Texas Joins FirstNet Network Partnership

Officials announced the state will be joining more than 20 others in the nationwide first responder’s communications network.

by Mike Ward, Houston Chronicle / September 20, 2017
FirstNet is meant to improve emergency communications systems. (Shutterstock)

(TNS) -- AUSTIN -- State officials announced Tuesday that Texas will opt-in to a new nationwide broadband network designed to boost the communication abilities of first responders, a move that will help with response to future disasters like Hurricane Harvey.

In announcing that Texas will partner with AT&T and FirstNet Network, the national network created by Congress in 2012, Gov. Greg Abbott said first responders in Texas will be provided with modernized devices, apps and tools "to boost their communication abilities on the job."

The plan will improve public safety and enhance emergency preparedness across the state by providing first responders with cutting edge communication technologies, Abbott said.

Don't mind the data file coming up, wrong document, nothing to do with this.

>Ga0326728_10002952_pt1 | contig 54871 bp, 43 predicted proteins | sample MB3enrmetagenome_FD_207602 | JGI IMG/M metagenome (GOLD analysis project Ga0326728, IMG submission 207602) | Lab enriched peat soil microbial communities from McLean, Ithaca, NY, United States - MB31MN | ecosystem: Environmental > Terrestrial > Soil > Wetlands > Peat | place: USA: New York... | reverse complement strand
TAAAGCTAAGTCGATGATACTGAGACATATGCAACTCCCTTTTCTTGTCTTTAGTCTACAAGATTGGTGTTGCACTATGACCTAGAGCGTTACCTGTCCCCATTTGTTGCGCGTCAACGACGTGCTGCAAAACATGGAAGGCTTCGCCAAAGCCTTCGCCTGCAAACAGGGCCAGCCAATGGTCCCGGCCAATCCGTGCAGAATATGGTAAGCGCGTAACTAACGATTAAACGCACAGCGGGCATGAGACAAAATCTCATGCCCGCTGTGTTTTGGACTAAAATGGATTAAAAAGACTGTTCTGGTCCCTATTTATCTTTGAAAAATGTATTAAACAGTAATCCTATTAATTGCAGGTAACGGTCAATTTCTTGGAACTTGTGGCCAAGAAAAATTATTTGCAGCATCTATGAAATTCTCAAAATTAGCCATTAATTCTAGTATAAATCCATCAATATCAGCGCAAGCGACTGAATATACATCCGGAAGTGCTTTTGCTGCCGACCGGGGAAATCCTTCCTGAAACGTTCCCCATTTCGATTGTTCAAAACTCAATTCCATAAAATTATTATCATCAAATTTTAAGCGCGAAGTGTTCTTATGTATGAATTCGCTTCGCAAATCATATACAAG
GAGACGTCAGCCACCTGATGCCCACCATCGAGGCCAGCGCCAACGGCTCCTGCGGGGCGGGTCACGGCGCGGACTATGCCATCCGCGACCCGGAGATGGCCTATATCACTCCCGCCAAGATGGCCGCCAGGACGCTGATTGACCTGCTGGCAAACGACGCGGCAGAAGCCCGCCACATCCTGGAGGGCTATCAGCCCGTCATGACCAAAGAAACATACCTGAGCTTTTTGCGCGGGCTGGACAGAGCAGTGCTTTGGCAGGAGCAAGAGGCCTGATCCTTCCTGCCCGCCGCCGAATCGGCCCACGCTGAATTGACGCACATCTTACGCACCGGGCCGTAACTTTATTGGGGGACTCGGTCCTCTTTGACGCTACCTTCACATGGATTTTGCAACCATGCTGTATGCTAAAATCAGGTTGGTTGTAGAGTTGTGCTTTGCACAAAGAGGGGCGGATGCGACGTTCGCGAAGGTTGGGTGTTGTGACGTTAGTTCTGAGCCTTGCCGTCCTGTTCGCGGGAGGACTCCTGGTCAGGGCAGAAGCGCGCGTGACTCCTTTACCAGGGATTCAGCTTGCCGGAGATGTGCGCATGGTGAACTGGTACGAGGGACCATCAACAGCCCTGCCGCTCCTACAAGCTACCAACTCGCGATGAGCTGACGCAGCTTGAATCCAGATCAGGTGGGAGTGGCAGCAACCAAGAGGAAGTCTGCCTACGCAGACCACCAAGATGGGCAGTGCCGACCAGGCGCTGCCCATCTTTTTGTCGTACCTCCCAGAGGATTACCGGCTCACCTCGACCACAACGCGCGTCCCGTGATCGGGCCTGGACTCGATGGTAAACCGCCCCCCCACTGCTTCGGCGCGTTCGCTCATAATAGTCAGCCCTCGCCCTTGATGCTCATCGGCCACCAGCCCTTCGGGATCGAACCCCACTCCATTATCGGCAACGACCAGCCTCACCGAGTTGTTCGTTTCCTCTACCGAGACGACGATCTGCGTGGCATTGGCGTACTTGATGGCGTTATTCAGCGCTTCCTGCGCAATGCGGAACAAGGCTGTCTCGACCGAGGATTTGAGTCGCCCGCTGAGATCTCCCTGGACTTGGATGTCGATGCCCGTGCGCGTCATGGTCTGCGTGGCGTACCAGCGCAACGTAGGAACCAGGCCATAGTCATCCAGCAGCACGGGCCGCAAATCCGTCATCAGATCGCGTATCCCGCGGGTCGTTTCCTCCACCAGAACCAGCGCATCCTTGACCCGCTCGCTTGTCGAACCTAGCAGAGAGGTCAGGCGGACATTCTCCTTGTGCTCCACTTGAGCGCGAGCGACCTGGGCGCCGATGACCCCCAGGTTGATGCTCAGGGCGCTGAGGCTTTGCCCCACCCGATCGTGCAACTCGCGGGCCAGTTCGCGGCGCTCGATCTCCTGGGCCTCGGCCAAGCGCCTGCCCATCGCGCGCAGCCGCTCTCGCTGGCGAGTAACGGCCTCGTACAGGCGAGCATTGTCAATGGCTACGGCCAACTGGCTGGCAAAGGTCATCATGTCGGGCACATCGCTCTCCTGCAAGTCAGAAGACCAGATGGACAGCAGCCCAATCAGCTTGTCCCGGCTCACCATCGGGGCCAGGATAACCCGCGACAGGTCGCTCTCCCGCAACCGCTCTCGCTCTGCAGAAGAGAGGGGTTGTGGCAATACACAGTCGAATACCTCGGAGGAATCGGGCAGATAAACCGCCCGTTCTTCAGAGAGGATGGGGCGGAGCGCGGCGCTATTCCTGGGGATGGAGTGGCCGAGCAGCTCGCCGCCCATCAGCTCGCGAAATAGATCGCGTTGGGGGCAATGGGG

Texas becomes the latest state to opt in to the FirstNet network.

"As we saw in the aftermath of Hurricane Harvey, our first responders are often the last and only hope for safety in rapidly-changing and life-threatening situations, but this partnership with FirstNet and AT&T, allows Texas's fire, police, EMS and other public safety personnel to be better equipped when responding in these emergencies," Abbott said in a statement.

State officials said the decision to join the network will connect first responder subscribers to the critical information they need in a highly secure manner when handling day-to-day operations, responding to emergencies and supporting large events, like the Houston Livestock Show & Rodeo, which hosts over 2 million visitors each year.

In addition, it will strengthen emergency response communications "for public safety personnel in agencies and jurisdictions across the state to support the preparation and response to natural disasters such as the recent and ongoing response to Hurricane Harvey."

It will also enhance network coverage across Texas's topographically diverse landscape, and allow for new public safety apps, use of specialized devices and allow for possible integration with future NextGen 9-1-1 networks and Smart Cities' infrastructure, according to officials.

Abbott said it will leverage investment and innovation in the Texas Early Builder Program in Harris County "to solidify their participation as a thought leader in the development of not only technology, but the service solutions that are intuitive and meet the expectations of the public safety community."

©2017 the Houston Chronicle Distributed by Tribune Content Agency, LLC.

NEW ON THE PODCAST

Tech Startups Can Help Revitalize Both Ends of Your Ballot